Week 3 began by watching a powerful video about closing the digital gap called Reimagining Learning. Richard Culatta’s Ted Talk discussed the ways in which most teachers (myself included) use technology by only digitizing what they had used prior to incorporating technology (i.e. lectures put into a PowerPoint presentation). Instead Culatta explains that teachers should reimagine learning and challenge their students to use technology to create something that could have never been done before.
In my classroom my students often share technology resources that are available, working with a partner and in groups to complete assignments. So when I was asked to research articles about a specific topic, I decided to focus on collaborative problem solving with the use of technology.
The first article I read was Framework design to develop the collaborative problem-solving skills. In this article Gu, Chen, Zhu and Lin developed a study to teach students proper problem solving skills using collaborative groups and ICT. The authors mentioned that, “grouping students together does not automatically create collaboration…students have not yet developed effective communication, cooperation and problem solving skills” (Gu et al., p. 144). Their study lasted 8 weeks, as two third-grade classes were observed. During these weeks they implemented an intervention in order for students to gain collaboration skills using “scaffolding in the forms of tutoring or expert modelling…[including] preparation activities, structured tables, prompts, mind mapping templates, and Wikispaces” (Gu et al., p. 146,148). The study concluded that with proper interventions students can create a successful collaborative learning environment to solve creative problems and it is important to teach students proper collaboration skills in order for those interactions to be meaningful.
The second article I read, Retooling Chinese primary school teachers to use technology creatively to promote innovation and problem solving skills in science classrooms, focused on a study preparing elementary teachers to implement technology effectively in order to promote collaborative learning environments in their classrooms. Lee, Chalmers, Vinesh, Yeh and Nason created the “Socio-constructivist conceptual model,” and this model includes, “four thinking and problem solving phases: Connect, Construct, Contemplate and Continue” (p. 186). 100 primary school teachers in China took part in a Professional Learning Program (PLP) to learn and apply these methods. According to Lee et al., an effective PLP includes:
1. Having a clear image of effective classroom learning and teaching
2. Integrating with the school’s educational system
3. Developing teachers’ conceptual knowledge, practical skills, and pedagogical content knowledge to broaden their teaching approaches
4. Preparing and supporting teachers to serve in leadership roles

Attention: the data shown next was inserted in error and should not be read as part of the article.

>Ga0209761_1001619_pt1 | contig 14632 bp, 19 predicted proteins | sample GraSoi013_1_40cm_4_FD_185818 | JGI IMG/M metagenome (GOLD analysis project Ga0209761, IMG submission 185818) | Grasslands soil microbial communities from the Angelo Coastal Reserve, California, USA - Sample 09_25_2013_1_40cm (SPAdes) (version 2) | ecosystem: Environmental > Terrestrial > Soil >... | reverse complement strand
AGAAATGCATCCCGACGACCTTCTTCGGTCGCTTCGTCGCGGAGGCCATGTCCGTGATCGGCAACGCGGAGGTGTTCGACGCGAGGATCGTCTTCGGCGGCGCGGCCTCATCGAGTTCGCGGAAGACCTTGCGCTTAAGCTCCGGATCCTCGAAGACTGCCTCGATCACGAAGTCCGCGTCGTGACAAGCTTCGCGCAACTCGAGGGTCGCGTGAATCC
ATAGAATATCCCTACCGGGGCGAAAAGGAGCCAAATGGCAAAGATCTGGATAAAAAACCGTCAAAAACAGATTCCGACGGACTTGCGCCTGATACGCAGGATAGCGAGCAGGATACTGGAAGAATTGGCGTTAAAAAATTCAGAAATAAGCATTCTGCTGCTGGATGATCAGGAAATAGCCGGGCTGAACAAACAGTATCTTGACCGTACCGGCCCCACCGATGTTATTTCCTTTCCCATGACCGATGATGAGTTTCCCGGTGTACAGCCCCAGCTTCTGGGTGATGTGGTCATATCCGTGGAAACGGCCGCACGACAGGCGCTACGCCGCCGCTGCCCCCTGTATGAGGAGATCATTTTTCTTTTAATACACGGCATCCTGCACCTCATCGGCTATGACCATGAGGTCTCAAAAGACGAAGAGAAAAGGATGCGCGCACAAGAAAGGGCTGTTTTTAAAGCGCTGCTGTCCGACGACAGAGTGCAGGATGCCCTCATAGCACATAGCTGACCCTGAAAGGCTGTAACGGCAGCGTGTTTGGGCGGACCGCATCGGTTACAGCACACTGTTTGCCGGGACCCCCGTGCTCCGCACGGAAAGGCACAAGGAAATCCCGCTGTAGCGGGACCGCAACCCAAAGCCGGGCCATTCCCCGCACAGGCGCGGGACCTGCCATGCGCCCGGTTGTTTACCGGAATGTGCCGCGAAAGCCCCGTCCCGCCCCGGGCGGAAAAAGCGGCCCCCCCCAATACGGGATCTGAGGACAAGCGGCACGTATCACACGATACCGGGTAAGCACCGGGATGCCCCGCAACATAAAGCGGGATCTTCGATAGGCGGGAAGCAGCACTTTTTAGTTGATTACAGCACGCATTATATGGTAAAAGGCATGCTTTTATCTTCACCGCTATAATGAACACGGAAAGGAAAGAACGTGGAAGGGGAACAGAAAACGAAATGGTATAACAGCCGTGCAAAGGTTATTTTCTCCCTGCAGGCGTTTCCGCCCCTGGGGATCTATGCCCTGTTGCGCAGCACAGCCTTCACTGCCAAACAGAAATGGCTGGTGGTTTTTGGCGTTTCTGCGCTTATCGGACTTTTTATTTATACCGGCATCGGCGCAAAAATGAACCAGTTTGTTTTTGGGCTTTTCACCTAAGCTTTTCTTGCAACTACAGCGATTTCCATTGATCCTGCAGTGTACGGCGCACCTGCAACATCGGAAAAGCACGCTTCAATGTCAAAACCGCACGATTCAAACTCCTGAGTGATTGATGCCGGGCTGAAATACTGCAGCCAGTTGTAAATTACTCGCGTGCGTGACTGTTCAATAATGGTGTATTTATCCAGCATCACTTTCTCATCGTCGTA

5. Building a learning community of teachers
6. Using instructional methods that mirror the methods to be used with students
7. Opportunities for teachers to try out developing concepts by making applications in their classrooms (p.184)
At the end of the study one of the teachers stated, “First we need to learn ourselves just like being a student and then and only then can we be better teachers who teach these students to be active learners (Lee et al., p. 200). The study concluded that the learning community made very significant gains in all areas of teaching and learning.
While reading these articles, including Constructivism written by Angela M. O’Donnell, the main theme was teaching students how to become collaborative problem solvers and not just a group sitting around a table. I feel that once students can become active learners, technology can be incorporated to solve problems. This is where a teacher can close the digital gap. When students become effective collaborators, they begin to use their creativity and technology in a way they have never used it before with the help of their peers. To me this is what the maker movement is all about…creativity, technology, collaboration, repurposing, and problem-solving. I feel that both articles spoke to the maker movement because collaboration is key whether it be face to face or digitally.
Now how can I apply this to my classroom? I feel that many of my students already have many of the collaborating skills that the articles mentioned. I think that I need to modify my pedagogy in order to allow more opportunities for open-ended, collaborative problem-solving. This week I will be designing a lesson plan and I will focus on that! Stay tuned!
Culatta, R. (2013, January 10). Reimagining Learning: Richard Culatta at TEDxBeaconStreet. Retrieved May 30, 2015, from http://tedxtalks.ted.com/video/Reimagining-Learning-Richard-Cu
Gu, X., Chen, S., Zhu, W., & Lin, L. (2015). An intervention framework designed to develop the collaborative problem-solving skills of primary school students. Educational Technology Research and Development, 63(1), 143-159. DOI: http://dx.doi.org/10.1007/s11423-014-9365-2
Lee, K., Chalmers, C., Vinesh, C., Yeh, A., & Nason, R. (2014). Retooling chinese primary school teachers to use technology creatively to promote innovation and problem solving skills in science classrooms. The Journal of Computers in Mathematics and Science Teaching, 33(2), 181-208. Retrieved from http://ezproxy.msu.edu/login?url=http://search.proquest.com/docview/1517959837?accountid=12598
O’Donnell, A. (2012). Constructivism. In APA Educational Psychology Handbook: Vol. 1. Theories, Constructs, and Critical Issues. K. R. Harris, S. Graham, and T. Urdan (Editors-in-Chief). Washington, DC: American Psychological Association. DOI: 10.1037/13273-003